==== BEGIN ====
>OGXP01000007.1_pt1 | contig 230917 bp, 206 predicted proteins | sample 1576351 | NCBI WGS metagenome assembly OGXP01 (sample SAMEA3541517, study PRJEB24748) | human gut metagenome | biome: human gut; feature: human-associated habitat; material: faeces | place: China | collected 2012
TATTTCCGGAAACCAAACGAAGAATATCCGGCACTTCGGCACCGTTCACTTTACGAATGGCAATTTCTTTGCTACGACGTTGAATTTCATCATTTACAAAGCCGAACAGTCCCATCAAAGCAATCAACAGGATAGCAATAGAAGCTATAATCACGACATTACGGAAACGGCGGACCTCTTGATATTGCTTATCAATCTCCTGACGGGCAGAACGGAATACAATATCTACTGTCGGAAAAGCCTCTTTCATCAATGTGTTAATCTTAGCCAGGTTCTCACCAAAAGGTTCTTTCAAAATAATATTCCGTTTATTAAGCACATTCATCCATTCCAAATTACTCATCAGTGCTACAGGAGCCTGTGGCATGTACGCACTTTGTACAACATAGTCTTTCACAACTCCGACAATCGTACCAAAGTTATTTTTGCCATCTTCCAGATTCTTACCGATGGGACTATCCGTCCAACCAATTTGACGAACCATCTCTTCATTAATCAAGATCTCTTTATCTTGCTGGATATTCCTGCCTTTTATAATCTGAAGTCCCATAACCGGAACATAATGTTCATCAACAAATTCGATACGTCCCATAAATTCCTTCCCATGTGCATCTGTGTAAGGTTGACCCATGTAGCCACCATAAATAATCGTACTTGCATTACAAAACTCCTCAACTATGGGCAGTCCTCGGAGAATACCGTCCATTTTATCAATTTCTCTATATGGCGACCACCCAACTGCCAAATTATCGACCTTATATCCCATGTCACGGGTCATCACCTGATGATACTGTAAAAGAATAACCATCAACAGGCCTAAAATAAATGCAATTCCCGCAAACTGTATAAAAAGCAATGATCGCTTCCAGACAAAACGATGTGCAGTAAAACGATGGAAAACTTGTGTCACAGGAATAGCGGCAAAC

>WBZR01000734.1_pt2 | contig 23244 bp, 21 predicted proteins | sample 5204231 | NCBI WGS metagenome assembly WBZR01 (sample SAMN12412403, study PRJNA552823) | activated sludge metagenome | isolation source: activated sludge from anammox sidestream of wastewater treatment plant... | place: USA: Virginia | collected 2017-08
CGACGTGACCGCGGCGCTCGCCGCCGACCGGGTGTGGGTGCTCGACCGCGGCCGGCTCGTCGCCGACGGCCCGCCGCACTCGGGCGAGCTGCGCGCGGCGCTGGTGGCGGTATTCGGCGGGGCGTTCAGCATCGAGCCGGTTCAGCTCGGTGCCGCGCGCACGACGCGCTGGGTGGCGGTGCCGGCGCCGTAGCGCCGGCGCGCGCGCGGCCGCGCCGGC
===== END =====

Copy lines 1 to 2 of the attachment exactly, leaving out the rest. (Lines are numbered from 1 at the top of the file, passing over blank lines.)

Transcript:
>OGXP01000007.1_pt1 | contig 230917 bp, 206 predicted proteins | sample 1576351 | NCBI WGS metagenome assembly OGXP01 (sample SAMEA3541517, study PRJEB24748) | human gut metagenome | biome: human gut; feature: human-associated habitat; material: faeces | place: China | collected 2012
TATTTCCGGAAACCAAACGAAGAATATCCGGCACTTCGGCACCGTTCACTTTACGAATGGCAATTTCTTTGCTACGACGTTGAATTTCATCATTTACAAAGCCGAACAGTCCCATCAAAGCAATCAACAGGATAGCAATAGAAGCTATAATCACGACATTACGGAAACGGCGGACCTCTTGATATTGCTTATCAATCTCCTGACGGGCAGAACGGAATACAATATCTACTGTCGGAAAAGCCTCTTTCATCAATGTGTTAATCTTAGCCAGGTTCTCACCAAAAGGTTCTTTCAAAATAATATTCCGTTTATTAAGCACATTCATCCATTCCAAATTACTCATCAGTGCTACAGGAGCCTGTGGCATGTACGCACTTTGTACAACATAGTCTTTCACAACTCCGACAATCGTACCAAAGTTATTTTTGCCATCTTCCAGATTCTTACCGATGGGACTATCCGTCCAACCAATTTGACGAACCATCTCTTCATTAATCAAGATCTCTTTATCTTGCTGGATATTCCTGCCTTTTATAATCTGAAGTCCCATAACCGGAACATAATGTTCATCAACAAATTCGATACGTCCCATAAATTCCTTCCCATGTGCATCTGTGTAAGGTTGACCCATGTAGCCACCATAAATAATCGTACTTGCATTACAAAACTCCTCAACTATGGGCAGTCCTCGGAGAATACCGTCCATTTTATCAATTTCTCTATATGGCGACCACCCAACTGCCAAATTATCGACCTTATATCCCATGTCACGGGTCATCACCTGATGATACTGTAAAAGAATAACCATCAACAGGCCTAAAATAAATGCAATTCCCGCAAACTGTATAAAAAGCAATGATCGCTTCCAGACAAAACGATGTGCAGTAAAACGATGGAAAACTTGTGTCACAGGAATAGCGGCAAAC